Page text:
Members of the MSU Denver and greater Denver communities came together on campus Jan. 18 to celebrate the life, legacy and ideals of Martin Luther King Jr. at the 22nd annual MLK Peace Breakfast in Tivoli Turnhalle.
The breakfast promotes diversity and equality and also honors recipients of the MLK Peace Award for their commitment to King’s ideals. This year’s award winners are Ramón Del Castillo, chair and associate professor of Chicana/o studies, Mary Hanewall, retired executive director of the Colorado I Have a Dream Foundation, and student Mahdyeh Hosseini Nowkhandan.
“The MLK Peace Breakfast is just one of many opportunities that we at MSU Denver have to recognize the commitment and dedication that Dr. King had and brought to the movement that permanently and positively changed our society,” said Vicki Golich, provost and vice president for academic and student affairs. “As educators, the faculty and staff at MSU Denver recognize the critical role our campus plays in helping students who otherwise would not have the opportunities to achieve their personal and professional dreams…the dream so eloquently described by Dr. King in that famous 1963 speech.”
Golich said King’s vision has a special meaning for MSU Denver, the leader in diversity among Colorado’s four-year institutions and the first college or university in the state to offer a special tuition rate for undocumented students.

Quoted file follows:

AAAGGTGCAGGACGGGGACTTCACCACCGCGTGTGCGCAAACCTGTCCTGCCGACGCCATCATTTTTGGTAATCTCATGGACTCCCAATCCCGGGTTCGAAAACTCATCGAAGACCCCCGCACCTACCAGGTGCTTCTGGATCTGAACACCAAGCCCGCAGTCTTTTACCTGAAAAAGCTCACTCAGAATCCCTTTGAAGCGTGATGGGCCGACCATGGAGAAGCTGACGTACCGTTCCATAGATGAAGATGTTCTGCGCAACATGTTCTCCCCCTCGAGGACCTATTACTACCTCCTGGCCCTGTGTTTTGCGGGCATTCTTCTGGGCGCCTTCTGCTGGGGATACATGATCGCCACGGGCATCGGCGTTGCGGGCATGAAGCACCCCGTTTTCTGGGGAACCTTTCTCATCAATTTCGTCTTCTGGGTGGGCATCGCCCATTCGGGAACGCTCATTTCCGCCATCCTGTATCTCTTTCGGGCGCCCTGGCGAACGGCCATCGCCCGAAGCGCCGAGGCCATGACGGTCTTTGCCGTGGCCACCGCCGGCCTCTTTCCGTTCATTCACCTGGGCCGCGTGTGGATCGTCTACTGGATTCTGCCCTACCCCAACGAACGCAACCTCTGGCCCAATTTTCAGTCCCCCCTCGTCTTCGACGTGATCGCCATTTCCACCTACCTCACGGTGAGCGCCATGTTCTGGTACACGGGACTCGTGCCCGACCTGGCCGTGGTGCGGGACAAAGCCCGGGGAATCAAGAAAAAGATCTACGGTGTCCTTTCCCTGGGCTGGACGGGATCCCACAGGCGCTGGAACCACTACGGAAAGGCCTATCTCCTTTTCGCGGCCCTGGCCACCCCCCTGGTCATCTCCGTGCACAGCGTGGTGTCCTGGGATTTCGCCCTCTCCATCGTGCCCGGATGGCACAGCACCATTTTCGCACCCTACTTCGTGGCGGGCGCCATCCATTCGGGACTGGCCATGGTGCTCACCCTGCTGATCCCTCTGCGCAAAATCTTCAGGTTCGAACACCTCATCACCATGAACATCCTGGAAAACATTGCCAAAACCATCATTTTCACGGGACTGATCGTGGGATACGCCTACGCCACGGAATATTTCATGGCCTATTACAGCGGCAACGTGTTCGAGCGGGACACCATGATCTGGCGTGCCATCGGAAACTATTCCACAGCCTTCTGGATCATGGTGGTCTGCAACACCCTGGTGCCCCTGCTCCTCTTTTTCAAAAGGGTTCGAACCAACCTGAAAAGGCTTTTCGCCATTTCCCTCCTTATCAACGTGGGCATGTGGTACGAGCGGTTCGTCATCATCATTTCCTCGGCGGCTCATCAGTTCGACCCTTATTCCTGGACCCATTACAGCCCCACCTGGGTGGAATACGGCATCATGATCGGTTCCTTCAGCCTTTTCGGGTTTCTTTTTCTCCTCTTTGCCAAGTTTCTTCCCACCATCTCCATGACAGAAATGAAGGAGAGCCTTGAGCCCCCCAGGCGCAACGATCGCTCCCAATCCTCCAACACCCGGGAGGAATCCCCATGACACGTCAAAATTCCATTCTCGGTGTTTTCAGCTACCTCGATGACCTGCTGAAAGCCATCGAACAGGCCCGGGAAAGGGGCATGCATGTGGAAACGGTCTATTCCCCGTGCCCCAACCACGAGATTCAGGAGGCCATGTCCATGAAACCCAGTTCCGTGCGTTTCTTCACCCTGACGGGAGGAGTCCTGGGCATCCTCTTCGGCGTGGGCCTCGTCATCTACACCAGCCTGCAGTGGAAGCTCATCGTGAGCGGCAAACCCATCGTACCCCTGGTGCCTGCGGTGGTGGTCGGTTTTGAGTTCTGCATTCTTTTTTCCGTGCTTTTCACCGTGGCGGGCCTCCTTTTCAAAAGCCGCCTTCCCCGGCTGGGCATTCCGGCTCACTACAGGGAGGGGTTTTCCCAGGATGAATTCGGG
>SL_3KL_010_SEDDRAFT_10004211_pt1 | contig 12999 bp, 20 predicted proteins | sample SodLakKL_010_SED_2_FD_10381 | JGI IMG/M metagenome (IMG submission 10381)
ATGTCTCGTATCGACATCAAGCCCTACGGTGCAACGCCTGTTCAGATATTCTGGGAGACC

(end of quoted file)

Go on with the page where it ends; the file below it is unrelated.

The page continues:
Tamara Banks, an Emmy Award-winning journalist, was the master of ceremonies for the event, which also featured music by the Colorado Movement choir.
This year’s special guest was Vincent Harding, a past recipient of the Peace Award, a friend of Dr. King and professor emeritus of religion and social transformation at the Iliff School of Theology. Instead of giving a speech, Harding facilitated a 30-minute discussion prompted by the question, “What do you think Martin Luther King would be asking us to be involved in in 2013?”
Nowkhandan shared stories about her family and expressed concerns about poverty, mental illness, voter suppression and racism.
Nowkhandan, who is studying to be a teacher, has organized food drives on campus and facilitated campus partnerships with Food for Thought, an organization that provides meals for low-income elementary school students.
Del Castillo is a civil rights activist, scholar and mentor for the College Assistance Migrant Program. He has collaborated with various groups on campus and in the community to address social injustices and promote diversity. He has testified before the state legislature for the ASSET bill and received numerous honors for his commitment to civil rights and peaceful social change.Hanewall has raised millions of dollars for the Colorado I Have a Dream Foundation, which helps disadvantaged students achieve academic success through mentoring, academic assistance, life-skills development, cultural enrichment and partial scholarships for higher education.
Award nominees are considered for the honor based on advocacy, community activism and the depth of involvement in their causes.
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